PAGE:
chapter  4
Sibling Caretaking: Providing Emotional Support During Middle Childhood: Brenda K. Bryant
Pages 16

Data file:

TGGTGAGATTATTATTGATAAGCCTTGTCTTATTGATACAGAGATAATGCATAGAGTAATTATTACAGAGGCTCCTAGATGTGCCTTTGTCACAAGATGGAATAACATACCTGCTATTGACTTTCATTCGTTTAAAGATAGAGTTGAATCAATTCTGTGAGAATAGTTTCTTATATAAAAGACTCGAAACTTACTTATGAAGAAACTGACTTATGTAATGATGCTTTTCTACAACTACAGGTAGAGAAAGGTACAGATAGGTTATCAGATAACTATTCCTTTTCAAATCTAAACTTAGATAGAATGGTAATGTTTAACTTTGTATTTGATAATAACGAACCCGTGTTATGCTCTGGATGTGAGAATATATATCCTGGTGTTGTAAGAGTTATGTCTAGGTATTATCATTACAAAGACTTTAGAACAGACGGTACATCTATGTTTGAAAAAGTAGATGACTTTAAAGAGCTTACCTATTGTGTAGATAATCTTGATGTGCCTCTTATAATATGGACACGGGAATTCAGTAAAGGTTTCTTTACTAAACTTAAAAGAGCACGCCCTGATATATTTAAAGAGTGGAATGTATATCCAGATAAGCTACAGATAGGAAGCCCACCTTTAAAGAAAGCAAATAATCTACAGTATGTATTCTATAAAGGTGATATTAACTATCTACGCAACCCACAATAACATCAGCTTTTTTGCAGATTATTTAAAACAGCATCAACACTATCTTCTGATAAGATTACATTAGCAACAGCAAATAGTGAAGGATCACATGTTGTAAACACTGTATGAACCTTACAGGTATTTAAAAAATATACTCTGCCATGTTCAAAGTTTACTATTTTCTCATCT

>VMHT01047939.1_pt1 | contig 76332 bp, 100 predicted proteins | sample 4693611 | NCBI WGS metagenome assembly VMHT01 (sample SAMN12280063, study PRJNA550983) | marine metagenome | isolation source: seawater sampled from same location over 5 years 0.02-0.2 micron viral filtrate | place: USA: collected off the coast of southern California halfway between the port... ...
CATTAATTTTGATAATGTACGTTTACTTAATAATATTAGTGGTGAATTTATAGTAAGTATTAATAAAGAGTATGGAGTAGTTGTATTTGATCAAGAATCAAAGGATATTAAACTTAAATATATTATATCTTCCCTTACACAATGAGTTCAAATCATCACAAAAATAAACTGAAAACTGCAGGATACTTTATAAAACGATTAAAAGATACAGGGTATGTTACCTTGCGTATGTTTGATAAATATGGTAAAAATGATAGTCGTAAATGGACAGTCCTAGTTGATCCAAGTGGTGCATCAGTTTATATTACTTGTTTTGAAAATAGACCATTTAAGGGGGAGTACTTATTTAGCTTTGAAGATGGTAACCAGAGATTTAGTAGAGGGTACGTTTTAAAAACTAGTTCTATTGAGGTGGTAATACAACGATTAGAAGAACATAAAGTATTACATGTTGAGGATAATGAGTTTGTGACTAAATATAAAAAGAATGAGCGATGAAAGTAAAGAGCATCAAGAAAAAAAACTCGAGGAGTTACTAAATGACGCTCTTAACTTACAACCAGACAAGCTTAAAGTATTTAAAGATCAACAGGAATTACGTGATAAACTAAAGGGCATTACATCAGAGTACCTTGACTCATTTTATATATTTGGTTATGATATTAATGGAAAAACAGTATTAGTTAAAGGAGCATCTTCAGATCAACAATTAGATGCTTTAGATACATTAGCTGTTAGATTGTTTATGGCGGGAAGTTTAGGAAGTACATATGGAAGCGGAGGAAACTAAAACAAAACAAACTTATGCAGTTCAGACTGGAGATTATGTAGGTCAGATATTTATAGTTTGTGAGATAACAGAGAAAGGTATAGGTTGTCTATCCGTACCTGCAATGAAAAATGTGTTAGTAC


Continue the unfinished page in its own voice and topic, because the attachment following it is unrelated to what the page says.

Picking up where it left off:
The evidence for this is correlational in nature and can be illustrated in terms of children's expressions of empathic arousal. I have shown (Bryant, 1987) that it is not general, ongoing parental support but rather mothers' apparent expressive support in situations that are specifically stressful to children that is conducive to the development of empathy. Consistent with these data I also found that children from large families who turned to grandparents, and older children (aged 10 as compared to age 7) who turned to pets for intimate talks in response to stress, reported greater empathy with others. These findings suggest that when parents are relatively less available to children, as is thought to be the case in large as compared to small families, and as children age and are viewed as more capable of being self-sufficient, the availability of extended family members for stress buffering appears to be linked to children's greater sensitivity to the emotional needs of others.